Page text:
October 23, 2020

A Fashionable Response

Rebecca Hagelin has been tackling the issue of modesty in clothing for a few articles now. The current article is an encouragement to parents that are looking for modest clothing– it is out there. What I found fascinating was the stand that they took in their house regarding visitors that come in dressed incorrectly.

Occasionally, a girl visits wearing something inappropriate – a midriff-baring shirt, a short skirt, a low neckline. I smile and say, “God made you a person of value. You’re somebody special who deserves to be respected. So when you’re in my home, I want you to dress in a way that reflects the treasure you are. So let’s go upstairs. You can pick out anything you like to cover up while you’re here.” There may be a gasp – often, nobody’s ever told them that their body is a treasure to be respected. But then they get it. And you know what? A bond is created, and they appreciate what I’m doing.

Also, she makes a good point about how clothing impacts men. Speaking as a man, I can tell you that how a girl/woman dresses definitely inpacts my impression of them– clothes say a lot about a person, and the majority of clothes out there now are advertising something I don’t think fathers want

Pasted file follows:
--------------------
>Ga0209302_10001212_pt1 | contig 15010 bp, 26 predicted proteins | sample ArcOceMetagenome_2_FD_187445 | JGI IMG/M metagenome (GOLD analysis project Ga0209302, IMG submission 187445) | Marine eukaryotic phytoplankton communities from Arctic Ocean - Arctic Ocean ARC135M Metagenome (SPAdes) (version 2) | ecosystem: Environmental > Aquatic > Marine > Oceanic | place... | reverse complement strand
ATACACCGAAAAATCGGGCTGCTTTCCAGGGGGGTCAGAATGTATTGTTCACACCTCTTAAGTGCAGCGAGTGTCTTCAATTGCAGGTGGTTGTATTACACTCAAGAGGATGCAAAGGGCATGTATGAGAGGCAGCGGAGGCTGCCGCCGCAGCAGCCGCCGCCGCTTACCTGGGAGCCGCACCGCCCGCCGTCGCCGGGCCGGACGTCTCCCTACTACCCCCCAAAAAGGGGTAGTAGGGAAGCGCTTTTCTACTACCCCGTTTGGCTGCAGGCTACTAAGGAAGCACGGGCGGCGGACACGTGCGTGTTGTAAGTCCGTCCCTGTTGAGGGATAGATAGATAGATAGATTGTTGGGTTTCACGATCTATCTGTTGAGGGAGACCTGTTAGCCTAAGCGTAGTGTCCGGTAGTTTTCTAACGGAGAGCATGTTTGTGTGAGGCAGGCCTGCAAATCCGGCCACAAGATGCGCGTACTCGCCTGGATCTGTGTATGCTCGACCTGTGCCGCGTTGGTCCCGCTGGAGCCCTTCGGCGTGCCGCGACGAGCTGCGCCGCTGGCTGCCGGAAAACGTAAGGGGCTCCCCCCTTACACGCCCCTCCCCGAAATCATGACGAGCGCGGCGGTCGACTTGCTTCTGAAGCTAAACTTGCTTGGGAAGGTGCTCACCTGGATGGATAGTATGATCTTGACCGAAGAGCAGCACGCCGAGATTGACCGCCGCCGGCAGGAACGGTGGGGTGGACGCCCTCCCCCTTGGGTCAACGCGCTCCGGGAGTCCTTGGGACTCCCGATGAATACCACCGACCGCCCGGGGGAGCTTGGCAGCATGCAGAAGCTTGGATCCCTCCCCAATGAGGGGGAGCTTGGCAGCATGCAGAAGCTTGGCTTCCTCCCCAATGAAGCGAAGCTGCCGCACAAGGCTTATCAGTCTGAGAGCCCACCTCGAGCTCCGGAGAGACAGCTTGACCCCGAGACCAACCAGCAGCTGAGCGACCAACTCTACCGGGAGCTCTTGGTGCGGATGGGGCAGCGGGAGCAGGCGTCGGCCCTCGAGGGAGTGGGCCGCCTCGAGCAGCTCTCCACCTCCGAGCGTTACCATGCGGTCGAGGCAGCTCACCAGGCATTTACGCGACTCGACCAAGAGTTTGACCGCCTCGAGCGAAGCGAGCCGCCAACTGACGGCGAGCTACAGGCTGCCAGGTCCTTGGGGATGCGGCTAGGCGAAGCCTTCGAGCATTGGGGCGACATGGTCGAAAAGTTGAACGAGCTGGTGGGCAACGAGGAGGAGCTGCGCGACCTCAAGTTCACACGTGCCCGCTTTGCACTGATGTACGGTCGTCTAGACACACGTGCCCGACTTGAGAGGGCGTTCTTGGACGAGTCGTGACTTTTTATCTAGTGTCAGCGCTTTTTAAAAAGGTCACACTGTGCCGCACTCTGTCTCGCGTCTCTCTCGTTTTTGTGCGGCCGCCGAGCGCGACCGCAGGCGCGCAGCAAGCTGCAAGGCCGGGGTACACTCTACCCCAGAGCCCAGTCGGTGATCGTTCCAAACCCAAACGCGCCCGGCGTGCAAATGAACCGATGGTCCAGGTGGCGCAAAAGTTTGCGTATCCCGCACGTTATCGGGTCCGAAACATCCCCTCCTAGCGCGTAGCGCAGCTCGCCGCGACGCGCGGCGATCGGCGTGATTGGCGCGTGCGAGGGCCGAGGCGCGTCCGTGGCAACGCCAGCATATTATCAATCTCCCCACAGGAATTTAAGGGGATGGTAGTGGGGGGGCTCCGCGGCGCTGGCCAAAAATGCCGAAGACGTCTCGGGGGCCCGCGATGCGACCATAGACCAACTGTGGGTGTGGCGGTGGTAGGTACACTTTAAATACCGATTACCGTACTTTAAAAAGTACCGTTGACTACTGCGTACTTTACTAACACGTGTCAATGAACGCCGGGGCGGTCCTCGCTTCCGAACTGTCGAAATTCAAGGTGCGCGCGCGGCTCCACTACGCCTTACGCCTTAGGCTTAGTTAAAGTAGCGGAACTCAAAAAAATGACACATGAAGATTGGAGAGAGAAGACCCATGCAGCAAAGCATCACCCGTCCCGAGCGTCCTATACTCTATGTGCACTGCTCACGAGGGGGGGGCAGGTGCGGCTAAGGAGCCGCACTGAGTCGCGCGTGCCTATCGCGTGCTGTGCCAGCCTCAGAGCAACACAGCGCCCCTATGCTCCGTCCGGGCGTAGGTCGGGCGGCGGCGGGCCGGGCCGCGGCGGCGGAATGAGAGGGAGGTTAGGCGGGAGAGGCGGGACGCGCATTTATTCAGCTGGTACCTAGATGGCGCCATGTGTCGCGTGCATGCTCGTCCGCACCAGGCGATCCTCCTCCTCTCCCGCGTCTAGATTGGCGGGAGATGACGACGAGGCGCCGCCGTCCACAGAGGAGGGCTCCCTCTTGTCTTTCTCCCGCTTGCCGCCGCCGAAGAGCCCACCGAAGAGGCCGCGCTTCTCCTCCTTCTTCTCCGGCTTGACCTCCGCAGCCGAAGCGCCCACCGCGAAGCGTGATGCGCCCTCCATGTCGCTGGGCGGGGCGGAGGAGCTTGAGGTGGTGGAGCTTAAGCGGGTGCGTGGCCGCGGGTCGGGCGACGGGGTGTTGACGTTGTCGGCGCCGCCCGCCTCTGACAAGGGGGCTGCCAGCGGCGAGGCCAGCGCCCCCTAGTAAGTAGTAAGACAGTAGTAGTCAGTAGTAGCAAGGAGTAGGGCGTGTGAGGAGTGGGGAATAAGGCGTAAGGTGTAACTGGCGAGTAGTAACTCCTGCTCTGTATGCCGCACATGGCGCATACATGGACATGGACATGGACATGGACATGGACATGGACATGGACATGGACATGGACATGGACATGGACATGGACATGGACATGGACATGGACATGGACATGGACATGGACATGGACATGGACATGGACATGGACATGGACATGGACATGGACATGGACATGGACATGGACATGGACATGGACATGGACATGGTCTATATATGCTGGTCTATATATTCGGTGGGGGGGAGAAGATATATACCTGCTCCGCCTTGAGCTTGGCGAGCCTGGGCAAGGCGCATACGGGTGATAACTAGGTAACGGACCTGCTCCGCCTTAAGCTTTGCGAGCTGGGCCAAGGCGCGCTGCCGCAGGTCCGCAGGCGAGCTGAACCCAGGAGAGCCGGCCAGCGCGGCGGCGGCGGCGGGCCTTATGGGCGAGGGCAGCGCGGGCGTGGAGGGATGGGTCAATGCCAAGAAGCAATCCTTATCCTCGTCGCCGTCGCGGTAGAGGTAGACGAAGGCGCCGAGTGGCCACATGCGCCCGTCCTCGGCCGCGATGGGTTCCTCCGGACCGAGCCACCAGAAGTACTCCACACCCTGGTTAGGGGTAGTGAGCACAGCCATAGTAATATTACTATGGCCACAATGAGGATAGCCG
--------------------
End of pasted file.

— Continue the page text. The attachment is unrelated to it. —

their daughters advertising.

Women and girls who decide to dress modestly often have another surprise in store – men and boys treat them differently. In the book “Dressing with Dignity,” former model Colleen Hammond explains why:

I believe it is because, subconsciously, men can read women’s body language. If they see a woman who dresses with dignity and carries herself with grace and femininity, they pick up on that. They take it as a sign to approach her with the respect, reverence and honor a woman ought to have.

Exactly. And if a girl dresses like a streetwalker, they pick up the opposite
message. Is that the signal we want our daughters to send?

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4 thoughts on “A Fashionable Response

  1. I love your site!! You make so many awesome points! You’re right; most fathers don’t like the clothes their daughters are wearing, but unfortunately the mother usually encourages looking “right” to fit in. Kinda sad, ain’t it?

  2. I think girls more than guys are pressured to conform to what they see is “normal”. Their peers dress that way, actresses and models dress that way. But it cheapens them and sends the wrong message. I’m not advocating burqas, but a little more decency would be great!

  3. MIn, as always, good stuff! I’d have to definitely agree with the bit of how men treat women different on the basis of how they dress. Also, your comment on peer dependency is spot on.

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